In order to give full play to the respective advantages of both BJCH and LIH Olivia’s Place and provide the highest quality medical services for children and parents, we established a team of experts to organize public scientific knowledge training, take advantage of technical experts, create a platform to provide parents with training and knowledge about their child’s diagnosis, how to support their child’s independence and education, and other aspects of growth and development. This training model allows for organic interaction between medical intervention and family education support for children.

BJCH Partnership 1In 2015, the partnership successfully implemented three training activities. The first was a physical therapy presentation in March by Dr. Lisa Kenyon(PT, associated professor, Grand Valley State University, who provided case-based teaching with three children. The second was for parents of children with autism spectrum disorder (ASD) in April; the presenter was Edna Elisabeth Nyang(CCC-SLP, Speech- Language Pathologist, LIH Olivia’s Place), Finally, Dr. Mease (Developmental-Behavioral Pediatrician, LIH Olivia’s Place) presented additional information for parents of children with ASD in June. The initial three training events were very successful, with both doctors and parents speaking highly of their experience.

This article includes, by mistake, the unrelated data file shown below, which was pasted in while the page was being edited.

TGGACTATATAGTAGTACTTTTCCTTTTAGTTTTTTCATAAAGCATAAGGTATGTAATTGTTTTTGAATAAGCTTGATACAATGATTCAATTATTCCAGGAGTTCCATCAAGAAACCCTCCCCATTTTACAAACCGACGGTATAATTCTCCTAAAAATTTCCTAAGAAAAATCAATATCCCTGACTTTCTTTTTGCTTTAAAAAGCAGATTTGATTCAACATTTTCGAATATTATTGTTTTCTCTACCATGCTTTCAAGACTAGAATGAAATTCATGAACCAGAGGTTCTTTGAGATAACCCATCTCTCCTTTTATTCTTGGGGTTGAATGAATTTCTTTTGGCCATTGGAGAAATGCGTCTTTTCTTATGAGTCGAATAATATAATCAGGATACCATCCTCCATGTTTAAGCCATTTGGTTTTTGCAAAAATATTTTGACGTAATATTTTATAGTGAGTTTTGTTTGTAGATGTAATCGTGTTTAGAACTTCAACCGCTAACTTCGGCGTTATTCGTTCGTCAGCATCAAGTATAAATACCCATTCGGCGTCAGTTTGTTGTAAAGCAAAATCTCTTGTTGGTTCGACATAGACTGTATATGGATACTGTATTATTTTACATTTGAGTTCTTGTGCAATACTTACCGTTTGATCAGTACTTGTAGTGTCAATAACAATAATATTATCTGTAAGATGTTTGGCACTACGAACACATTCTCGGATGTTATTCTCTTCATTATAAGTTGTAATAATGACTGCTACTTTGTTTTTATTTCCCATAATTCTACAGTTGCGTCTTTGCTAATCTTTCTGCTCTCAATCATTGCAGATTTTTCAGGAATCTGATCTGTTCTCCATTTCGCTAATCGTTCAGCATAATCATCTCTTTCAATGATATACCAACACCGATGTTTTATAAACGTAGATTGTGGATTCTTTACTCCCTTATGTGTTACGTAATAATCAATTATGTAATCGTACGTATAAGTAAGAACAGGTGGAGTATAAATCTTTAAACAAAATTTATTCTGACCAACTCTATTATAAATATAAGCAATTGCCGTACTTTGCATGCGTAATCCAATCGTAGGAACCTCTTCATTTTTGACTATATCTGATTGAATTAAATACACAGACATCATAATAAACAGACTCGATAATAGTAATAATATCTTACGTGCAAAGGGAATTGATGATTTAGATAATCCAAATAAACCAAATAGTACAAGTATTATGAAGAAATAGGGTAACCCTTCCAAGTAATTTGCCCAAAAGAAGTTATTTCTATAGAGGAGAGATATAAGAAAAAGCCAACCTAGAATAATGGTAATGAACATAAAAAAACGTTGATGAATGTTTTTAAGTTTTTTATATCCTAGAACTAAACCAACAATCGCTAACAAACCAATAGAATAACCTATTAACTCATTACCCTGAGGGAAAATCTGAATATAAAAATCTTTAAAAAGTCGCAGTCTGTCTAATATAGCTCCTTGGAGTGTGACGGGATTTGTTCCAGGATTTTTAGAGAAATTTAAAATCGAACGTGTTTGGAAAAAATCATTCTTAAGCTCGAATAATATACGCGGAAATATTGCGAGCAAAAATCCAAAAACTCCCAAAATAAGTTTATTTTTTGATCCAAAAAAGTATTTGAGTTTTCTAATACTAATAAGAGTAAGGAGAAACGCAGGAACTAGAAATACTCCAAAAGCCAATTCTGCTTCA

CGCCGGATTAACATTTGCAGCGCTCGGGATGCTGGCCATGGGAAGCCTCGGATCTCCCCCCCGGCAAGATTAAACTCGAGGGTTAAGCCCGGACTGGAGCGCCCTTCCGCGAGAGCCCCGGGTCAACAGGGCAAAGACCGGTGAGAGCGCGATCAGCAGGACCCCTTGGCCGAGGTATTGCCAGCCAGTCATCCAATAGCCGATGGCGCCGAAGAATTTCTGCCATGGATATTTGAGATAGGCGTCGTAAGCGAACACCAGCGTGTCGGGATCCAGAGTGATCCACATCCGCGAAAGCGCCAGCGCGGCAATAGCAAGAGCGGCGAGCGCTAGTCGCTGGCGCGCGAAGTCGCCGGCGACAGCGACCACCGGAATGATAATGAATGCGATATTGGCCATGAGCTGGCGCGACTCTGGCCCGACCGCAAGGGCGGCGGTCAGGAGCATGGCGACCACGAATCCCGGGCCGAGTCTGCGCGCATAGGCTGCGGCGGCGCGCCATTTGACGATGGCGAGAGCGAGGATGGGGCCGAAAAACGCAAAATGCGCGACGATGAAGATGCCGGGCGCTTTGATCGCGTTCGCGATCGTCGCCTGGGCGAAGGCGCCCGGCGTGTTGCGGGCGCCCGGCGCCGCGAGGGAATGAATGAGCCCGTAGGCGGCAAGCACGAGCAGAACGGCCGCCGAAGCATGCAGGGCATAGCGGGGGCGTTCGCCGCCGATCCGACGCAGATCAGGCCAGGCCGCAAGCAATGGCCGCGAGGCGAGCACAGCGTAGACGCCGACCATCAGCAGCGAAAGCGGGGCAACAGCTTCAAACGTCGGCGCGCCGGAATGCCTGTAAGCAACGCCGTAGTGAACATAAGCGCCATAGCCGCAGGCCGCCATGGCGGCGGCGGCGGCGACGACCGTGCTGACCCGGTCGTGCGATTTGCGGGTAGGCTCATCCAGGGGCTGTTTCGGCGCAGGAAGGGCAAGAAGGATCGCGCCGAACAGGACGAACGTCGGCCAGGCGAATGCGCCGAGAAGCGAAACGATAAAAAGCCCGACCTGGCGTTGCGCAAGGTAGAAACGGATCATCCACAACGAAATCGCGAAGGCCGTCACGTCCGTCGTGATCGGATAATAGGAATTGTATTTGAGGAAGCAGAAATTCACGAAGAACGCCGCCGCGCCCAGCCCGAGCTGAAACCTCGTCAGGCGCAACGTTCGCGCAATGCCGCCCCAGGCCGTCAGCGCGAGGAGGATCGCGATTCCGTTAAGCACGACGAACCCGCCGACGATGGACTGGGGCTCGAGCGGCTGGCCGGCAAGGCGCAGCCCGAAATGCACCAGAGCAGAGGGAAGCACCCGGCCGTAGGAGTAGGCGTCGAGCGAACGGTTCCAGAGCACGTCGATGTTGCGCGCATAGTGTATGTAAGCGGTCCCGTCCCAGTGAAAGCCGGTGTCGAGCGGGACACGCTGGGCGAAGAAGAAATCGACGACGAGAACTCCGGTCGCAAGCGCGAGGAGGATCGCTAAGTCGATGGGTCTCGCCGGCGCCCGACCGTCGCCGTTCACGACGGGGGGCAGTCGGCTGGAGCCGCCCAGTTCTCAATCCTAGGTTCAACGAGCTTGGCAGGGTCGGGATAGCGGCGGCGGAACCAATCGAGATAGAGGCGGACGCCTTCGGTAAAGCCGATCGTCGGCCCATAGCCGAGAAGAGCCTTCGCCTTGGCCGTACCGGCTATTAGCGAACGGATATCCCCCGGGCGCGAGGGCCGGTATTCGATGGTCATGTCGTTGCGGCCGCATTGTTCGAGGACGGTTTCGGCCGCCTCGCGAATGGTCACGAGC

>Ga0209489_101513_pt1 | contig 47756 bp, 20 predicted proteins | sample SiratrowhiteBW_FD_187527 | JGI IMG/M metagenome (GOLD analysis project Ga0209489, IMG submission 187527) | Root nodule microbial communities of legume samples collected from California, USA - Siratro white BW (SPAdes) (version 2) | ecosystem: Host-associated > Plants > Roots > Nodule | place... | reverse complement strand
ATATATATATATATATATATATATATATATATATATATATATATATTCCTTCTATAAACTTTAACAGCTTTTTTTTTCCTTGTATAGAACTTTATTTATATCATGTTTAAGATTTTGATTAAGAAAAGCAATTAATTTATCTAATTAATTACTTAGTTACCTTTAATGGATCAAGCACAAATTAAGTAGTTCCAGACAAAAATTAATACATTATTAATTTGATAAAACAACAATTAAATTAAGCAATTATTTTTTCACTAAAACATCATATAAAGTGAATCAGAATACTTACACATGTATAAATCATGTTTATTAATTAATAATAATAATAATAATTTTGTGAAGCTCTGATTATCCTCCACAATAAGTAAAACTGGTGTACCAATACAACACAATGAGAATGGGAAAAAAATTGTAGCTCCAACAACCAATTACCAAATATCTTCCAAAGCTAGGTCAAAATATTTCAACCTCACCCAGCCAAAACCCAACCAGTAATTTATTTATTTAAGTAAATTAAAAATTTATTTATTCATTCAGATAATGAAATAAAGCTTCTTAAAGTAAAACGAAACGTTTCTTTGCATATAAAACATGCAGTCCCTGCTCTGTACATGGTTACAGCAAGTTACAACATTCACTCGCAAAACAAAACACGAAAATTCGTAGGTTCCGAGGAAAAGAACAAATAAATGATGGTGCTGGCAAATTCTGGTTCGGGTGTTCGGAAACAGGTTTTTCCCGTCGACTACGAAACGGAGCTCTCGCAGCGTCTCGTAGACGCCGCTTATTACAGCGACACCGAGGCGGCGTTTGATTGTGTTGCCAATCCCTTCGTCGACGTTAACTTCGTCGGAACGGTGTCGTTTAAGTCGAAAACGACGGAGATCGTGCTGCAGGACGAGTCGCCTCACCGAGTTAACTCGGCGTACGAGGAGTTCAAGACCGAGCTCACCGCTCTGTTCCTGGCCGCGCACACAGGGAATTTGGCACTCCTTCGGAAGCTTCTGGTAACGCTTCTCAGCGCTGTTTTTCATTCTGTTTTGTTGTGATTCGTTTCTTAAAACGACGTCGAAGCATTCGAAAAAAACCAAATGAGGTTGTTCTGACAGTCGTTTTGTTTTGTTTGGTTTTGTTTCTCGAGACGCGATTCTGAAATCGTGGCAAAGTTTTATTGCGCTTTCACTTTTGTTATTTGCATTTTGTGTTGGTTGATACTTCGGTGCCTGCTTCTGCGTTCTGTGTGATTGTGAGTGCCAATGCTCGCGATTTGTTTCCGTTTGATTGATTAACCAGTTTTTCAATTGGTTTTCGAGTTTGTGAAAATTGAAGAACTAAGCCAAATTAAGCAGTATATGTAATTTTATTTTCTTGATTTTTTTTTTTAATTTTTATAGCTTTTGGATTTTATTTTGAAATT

In 20016, LIH Olivia’s Place and the Neurology Department of BJCH are planning to continue this partnership to empower parents through training. The training plan for the first six months of 2016 includes 21 training sessions, with topics covering autism spectrum disorder (ASD), attention deficit/hyperactivity disorder (ADHD), and cerebral palsy.